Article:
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I am trying to build a utility npm package. In my src directory I have a bunch of typescript files that declare multiple interfaces / types. For example in src/value-updatable.ts I have:

export interface UnaryValueUpdatable<T> {
  value: T;
  onChange: (value: T) => void;
}

I compile my entire source to dist/, because it is a utility package there's no entry or main file, I just want to use the types in other projects. I am not even sure if compiling is necessary but the problem is still the same. When I install the package in a different project I have to import from the dist/ or src/ rather than from the package name itself.

For example:

import {UnaryValueUpdatable} from "my-utility-package/dist/UnaryValueUpdatable"

How do I have to configure my package to expose "pretty" paths like that: import {whatever} from "my-utility-package/whatever"?

package.json:

{
  "name": "my-utility-package",
  "version": "1.0.0",
  "files": [
    "dist/**/*"
  ],
  "scripts": {
    "build": "tsc"
  },
  "license": "MIT",
  "dependencies": {
    "typescript": "^3.6.4"
  }
}

tsconfig:

{
  "compilerOptions": {
    "target": "es5",
    "lib": ["dom", "dom.iterable", "esnext"],
    "skipLibCheck": true,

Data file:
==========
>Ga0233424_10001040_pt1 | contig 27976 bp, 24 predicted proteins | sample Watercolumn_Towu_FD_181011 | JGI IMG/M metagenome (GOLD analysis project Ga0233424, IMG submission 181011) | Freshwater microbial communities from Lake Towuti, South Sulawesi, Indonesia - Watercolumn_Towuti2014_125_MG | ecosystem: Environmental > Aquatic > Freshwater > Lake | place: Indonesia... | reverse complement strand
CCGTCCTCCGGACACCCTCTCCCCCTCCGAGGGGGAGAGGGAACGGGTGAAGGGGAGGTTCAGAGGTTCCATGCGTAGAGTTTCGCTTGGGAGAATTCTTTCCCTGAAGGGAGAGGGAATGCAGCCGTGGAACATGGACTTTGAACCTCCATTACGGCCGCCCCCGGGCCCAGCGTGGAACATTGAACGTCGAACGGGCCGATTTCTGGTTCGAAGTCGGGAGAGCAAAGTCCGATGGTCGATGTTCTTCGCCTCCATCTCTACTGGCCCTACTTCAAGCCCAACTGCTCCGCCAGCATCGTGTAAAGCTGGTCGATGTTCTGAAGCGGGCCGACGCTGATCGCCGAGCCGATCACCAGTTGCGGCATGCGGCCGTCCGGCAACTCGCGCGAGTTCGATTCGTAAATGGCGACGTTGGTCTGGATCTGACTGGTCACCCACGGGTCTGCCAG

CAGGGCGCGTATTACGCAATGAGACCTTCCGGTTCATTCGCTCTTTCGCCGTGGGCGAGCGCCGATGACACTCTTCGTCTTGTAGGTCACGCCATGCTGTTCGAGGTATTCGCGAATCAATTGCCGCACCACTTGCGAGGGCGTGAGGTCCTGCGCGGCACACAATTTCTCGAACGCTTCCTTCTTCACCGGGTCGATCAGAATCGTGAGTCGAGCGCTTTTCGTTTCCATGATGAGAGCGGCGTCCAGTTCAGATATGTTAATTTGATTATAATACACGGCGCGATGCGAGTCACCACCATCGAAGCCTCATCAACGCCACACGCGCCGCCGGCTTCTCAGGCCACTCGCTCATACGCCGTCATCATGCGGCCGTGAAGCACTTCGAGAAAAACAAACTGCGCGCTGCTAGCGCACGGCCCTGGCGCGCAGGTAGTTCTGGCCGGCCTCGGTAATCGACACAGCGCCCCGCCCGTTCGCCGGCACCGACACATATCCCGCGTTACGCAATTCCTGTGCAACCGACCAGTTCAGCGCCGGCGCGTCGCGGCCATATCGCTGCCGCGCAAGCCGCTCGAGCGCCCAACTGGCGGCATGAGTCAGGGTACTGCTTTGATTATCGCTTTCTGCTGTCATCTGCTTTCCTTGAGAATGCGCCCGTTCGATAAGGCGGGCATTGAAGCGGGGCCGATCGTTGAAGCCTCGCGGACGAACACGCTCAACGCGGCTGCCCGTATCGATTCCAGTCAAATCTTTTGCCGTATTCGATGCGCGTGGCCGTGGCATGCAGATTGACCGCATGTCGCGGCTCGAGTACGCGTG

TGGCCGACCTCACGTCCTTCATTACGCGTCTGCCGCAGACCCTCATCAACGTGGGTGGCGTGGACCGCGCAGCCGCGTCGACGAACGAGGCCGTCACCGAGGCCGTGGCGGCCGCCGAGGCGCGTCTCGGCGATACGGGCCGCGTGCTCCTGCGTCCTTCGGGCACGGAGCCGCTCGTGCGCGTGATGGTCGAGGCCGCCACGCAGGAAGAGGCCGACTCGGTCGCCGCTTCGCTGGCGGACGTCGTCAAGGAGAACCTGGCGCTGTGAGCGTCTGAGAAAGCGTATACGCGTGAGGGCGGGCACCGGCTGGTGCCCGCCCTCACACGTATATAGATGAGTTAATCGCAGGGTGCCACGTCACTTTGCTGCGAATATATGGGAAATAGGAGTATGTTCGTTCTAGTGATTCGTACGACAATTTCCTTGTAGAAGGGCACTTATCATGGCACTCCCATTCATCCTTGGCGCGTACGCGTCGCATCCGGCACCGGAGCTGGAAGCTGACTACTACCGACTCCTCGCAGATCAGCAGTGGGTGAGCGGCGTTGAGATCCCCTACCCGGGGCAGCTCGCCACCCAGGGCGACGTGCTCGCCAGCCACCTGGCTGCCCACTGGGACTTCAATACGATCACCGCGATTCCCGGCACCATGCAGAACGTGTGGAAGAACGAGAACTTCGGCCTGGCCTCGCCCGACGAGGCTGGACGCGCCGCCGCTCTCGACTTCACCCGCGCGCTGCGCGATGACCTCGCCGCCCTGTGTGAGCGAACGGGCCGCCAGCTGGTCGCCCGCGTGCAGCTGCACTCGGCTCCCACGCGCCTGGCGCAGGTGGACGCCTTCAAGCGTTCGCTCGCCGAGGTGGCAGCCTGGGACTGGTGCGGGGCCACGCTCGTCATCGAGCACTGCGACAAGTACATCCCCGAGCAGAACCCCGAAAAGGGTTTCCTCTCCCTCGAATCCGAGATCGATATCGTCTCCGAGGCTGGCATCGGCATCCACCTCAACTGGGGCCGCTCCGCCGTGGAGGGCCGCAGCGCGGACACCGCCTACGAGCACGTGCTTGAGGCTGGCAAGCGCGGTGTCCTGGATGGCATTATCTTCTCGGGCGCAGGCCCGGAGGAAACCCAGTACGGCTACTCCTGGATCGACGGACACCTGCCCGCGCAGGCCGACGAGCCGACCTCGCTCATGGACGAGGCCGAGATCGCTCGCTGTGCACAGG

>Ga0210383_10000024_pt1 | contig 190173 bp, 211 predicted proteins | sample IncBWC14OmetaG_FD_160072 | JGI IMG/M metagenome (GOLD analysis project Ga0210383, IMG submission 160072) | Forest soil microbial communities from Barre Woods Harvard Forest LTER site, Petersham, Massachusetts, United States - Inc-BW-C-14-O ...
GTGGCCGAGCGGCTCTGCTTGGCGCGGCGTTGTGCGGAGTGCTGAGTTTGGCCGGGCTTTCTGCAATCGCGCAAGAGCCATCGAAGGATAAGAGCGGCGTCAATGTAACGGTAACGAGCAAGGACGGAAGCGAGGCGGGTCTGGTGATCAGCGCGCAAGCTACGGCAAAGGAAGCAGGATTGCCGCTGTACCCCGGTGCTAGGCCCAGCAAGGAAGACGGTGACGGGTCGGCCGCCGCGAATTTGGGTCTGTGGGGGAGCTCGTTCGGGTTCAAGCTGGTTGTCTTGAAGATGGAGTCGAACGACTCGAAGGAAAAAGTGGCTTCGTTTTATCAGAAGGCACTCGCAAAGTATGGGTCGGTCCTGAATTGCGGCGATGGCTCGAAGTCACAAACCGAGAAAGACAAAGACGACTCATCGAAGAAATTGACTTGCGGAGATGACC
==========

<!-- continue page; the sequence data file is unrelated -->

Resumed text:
"esModuleInterop": true,
    "allowSyntheticDefaultImports": true,
    "strict": true,
    "forceConsistentCasingInFileNames": true,
    "module": "commonjs",
    "outDir": "dist",
    "moduleResolution": "node",
    "resolveJsonModule": true,
    "declaration": true,
    "jsx": "react"
  },
  "include": ["src"],
  "exclude": ["dist"]
}
  • dont think its possible without some build tooling to set up the published package that way, github.com/npm/npm/issues/10506 – WayneC Oct 25 '19 at 9:54
  • Thank you @WayneC. Basically every package that I know has the kind of import that i try to achieve. Which tooling is commonly used to achieve this? – Philip Feldmann Oct 25 '19 at 10:02
  • @PhilipFeldmann did you solved it? I have the same problem. – walter_dl Dec 15 '19 at 3:35
  • @walter_dl No, unfortunately I'm still accessing it via the dist path... – Philip Feldmann Dec 15 '19 at 7:21
  • You might be able to use the solution in this answer: stackoverflow.com/a/62482409/5574183 – wilcoxmd Jun 23 at 14:22
0

You can create directories in your project root that contain package.jsonss that point to the directory you want to expose in your dist.

You can structure your project as:

package.json (for entire project)
src
 | secondary-package-name
   |- index.ts
secondary-package-name
 |- package.json (for secondary-module-name)
dist
 |- generated files

the package.json for your secondary module just needs to contain

{
  "name": "package/secondary-package-name",
  "private": true,
  "main": "../dist/secondary-package-name/index.js"
}

to point back to your dist

You should then be able to reference exports from the secondary package like so:

import { someFn } from "package/secondary-package-name"

provided it is exported from the index.ts file in that directory

You'll also need to make sure the files field of your main package.json includes the new directory:

"files": [
  "dist",
  "secondary-package-name"
],

(originally answered in https://stackoverflow.com/a/62482409/5574183)

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